On The Eve Of Blooming Daffodilsbyvelvetpie©
Had it really been 15 years?
The house looked the same and her skeleton key still fit the lock. More importantly, the locking mechanism still worked. The wood and glass-paned door swung inward, a gust of wind creating a blanket of dust that rolled across the beaten linoleum floor, raising ghosts with it. That was fifteen years ago. She knew it but she still trembled as if her father was sitting in the dark living room waiting for her to come home. There was no one in the house now. It had been empty for nearly ten years.
She stepped into the foyer and took a deep swallow, opting to leave the door open and welcomed the support of the bright spring sunshine outside. Silence pervaded the house, blanketing the kitchen and utility rooms and making her heart sound like a bass drum. Come on, Cassidy. It's just a house. She wanted to think that. She wanted to pretend that what had happened hadn't happened but she had the scars to prove it.
Why couldn't we have just been a normal family? Because her father was an alcoholic. Because her father was a wife beater. Because her father was a child molester.
Because she'd shot him 15 years ago.
The screen door slammed shut and she jumped as if it was the shot she'd fired so long ago. It echoed in her mind and the smell of cordite burned in her nostrils. It had been his .45 that she had found hidden in the ratty folds of the his recliner and she remembered how her heart had pounded in her chest as she gingerly handled the silver gun, her dirty, bitten fingernails rubbing the long barrel as if it spoke to her. Security, it said. Freedom, it whispered. And she listened.
The stairs going up to her room creaked in all the very same places as before as she traced the steps that her drunken father would take. She would be lying in her tiny bed, ducking her head under the covers when she heard the heavy, uneven steps. Sometimes he'd even sing to her on the way to rape her. Cassie, how I love ya, how I love ya, my sweet girl, Cassie! The tears burned her eyelids as she screwed them shut, her teeth fixed in a painful grimace. The door would swing open, squeaking like a dying loon and she'd hear his drunken murmurs. His shaking hands would burrow under the sheet and find her ...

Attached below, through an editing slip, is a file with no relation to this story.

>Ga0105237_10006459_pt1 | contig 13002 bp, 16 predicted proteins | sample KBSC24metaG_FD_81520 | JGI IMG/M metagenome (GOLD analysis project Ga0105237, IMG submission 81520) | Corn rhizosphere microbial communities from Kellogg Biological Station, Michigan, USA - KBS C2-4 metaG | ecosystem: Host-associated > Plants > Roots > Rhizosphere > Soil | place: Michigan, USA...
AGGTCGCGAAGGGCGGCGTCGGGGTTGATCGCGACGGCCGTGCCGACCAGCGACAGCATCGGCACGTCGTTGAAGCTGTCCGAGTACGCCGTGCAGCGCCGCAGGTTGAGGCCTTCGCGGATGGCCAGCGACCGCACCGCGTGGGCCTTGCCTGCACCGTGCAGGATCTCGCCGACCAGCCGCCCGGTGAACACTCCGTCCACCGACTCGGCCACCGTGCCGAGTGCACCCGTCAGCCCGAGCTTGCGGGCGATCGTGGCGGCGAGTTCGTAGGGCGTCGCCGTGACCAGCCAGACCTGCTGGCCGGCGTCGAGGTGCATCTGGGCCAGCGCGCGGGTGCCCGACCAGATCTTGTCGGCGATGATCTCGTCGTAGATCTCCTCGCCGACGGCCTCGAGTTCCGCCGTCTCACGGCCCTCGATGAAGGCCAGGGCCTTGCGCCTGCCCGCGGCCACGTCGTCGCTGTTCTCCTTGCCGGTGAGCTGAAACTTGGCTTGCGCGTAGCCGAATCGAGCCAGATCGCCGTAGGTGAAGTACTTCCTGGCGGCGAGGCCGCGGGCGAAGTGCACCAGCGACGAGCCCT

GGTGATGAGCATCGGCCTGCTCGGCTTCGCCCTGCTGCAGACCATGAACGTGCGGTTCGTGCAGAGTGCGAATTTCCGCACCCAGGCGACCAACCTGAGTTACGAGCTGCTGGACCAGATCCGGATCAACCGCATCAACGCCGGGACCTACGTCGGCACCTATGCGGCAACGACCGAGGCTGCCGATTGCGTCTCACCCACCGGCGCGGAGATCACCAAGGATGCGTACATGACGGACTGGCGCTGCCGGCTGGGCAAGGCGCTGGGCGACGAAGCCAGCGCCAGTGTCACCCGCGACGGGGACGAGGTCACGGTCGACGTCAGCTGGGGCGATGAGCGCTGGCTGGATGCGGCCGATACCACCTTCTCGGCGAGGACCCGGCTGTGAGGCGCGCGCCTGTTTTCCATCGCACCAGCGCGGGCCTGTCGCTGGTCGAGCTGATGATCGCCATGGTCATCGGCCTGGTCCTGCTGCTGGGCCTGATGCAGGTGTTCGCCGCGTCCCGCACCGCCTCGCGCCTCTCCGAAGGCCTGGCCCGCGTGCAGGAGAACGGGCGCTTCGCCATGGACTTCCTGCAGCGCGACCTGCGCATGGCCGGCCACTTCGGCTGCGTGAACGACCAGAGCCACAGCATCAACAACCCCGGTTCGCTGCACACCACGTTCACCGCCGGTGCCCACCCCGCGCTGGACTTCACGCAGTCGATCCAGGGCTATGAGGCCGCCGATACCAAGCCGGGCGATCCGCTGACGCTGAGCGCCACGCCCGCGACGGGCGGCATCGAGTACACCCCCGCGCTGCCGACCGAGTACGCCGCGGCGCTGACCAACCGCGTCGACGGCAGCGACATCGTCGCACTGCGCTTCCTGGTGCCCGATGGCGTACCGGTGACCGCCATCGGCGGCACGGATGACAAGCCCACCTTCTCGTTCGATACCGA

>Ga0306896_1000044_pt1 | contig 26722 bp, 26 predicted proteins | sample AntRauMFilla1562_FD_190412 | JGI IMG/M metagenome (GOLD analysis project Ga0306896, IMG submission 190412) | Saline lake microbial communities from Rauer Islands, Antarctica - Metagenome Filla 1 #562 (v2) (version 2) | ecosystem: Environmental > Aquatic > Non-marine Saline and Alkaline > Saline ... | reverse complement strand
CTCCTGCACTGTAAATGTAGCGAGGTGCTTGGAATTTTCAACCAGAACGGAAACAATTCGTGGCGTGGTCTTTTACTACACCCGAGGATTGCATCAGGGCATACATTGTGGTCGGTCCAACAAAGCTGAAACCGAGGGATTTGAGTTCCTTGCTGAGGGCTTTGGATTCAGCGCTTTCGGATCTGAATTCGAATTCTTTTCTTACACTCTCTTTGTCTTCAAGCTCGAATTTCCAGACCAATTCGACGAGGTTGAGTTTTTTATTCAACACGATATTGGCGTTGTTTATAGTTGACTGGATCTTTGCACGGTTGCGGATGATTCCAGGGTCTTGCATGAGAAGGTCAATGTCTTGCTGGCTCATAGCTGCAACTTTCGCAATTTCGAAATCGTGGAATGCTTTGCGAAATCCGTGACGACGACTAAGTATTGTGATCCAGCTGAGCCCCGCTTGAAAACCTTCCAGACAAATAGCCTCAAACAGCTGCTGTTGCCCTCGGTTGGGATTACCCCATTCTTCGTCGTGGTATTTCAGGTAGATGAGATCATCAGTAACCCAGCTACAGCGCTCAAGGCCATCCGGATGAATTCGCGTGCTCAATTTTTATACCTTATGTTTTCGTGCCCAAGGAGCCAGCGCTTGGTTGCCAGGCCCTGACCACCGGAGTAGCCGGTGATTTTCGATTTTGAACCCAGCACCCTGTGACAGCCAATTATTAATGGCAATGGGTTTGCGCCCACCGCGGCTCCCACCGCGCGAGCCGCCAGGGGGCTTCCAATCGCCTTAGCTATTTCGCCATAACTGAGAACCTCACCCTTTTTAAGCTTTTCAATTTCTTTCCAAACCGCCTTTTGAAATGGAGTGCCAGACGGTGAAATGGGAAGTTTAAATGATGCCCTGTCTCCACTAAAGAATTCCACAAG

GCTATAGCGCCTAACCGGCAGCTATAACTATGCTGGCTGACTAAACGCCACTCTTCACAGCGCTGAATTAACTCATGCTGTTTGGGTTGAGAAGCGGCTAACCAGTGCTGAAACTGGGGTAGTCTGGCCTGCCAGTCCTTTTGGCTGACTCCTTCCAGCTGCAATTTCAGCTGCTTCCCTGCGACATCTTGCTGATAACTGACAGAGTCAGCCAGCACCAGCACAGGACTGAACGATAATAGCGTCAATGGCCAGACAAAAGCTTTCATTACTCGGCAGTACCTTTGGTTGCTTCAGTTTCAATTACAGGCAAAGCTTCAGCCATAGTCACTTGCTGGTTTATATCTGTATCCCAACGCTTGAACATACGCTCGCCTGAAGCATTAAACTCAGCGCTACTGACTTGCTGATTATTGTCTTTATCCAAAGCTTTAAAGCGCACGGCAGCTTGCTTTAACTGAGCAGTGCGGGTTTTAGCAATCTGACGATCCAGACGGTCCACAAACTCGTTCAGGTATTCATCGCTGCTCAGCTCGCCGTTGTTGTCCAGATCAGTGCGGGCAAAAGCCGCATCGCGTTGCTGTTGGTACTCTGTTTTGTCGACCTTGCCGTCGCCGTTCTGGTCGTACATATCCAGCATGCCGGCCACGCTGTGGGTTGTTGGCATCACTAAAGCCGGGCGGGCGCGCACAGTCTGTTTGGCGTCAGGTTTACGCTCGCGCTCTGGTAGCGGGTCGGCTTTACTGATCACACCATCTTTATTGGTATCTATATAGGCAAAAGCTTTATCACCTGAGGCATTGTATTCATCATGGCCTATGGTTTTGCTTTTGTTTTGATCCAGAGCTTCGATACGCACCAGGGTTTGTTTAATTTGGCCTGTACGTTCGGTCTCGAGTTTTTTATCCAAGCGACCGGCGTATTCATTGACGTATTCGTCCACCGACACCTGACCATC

Cassidy stood in the doorway of her old bedroom, tattered curtains limping down to the floor and barely covering the broken window. She remembered doing that, remembered screaming for help, scratching her wrists on the jagged edges in an attempt to kill herself. It didn't work. The double-paned glass and the thick walls turned the room into a vacuum, sucking up the sound, much as it had every time that she'd screamed in pain and cried in anguish.
And so, she'd suffered in silence; a silence that had come to pervade every waking moment of her life. Her teachers watched her complete assignments and were amazed by her creativity but were baffled that she could not or would not speak. She sailed through middle school on the Dean's List and found her solace in writing, creating characters that could express themselves as she could not.
David Turner had taken an interest in her, though she could never figure out why. The cartoonist with green eyes and dimples started spending time with her at lunch, reading her stories and offering sincere constructive criticism. He never asked her to speak and never treated her like she was a retard. He recognized the brilliance that lay behind her self-imposed silence and it had been his love that had kept her heart alive during the trial, the prison sentence and the appeal. Somehow, he was still able to love her, even after hearing the horrible evidence of her molestation.
The tears he'd cried the first time they'd slept together and she'd had an orgasm had permanently stolen her heart. If she had harbored any doubts about his love and devotion, they were washed away in shared sobs and mutual orgasms. Each time they made love, a tiny bit of the injury was swept clean. Her father's face faded and the walls of the solitary space she'd created in her head during prison had crumbled into dust, the same dust that now covered the floors under her feet.
She left the house through the back door and was stopped by the most beautiful sight. Brilliant yellow daffodils waved in the breeze, their vibrant beauty the only sign of life in the barren yard and tears filled her eyes. She had planted them the week before she had been sentenced, hoping that they would live on, like her dreams, persevering against the elements that sought to beat them into deathly submission. And like she had, they bloomed against the odds, lifting their faces to the sun and basking in its warmth.
David was leaning against the car, happiness replacing worry when he saw her striding down the driveway. She returned his grin, crossing the yard to lay a hand on the realtor's sign, her eyes smiling when she looked up at the SOLD slat. This chapter of her life story was finally over and her past was to become someone's happy future: the same happy future she hoped to share with David.
Smiling through her tears, Cassidy lifted the daffodil, presenting it to her friend, her lover and her savior as a symbol of her healing and a promise of a better life to come.
"I love you, David."
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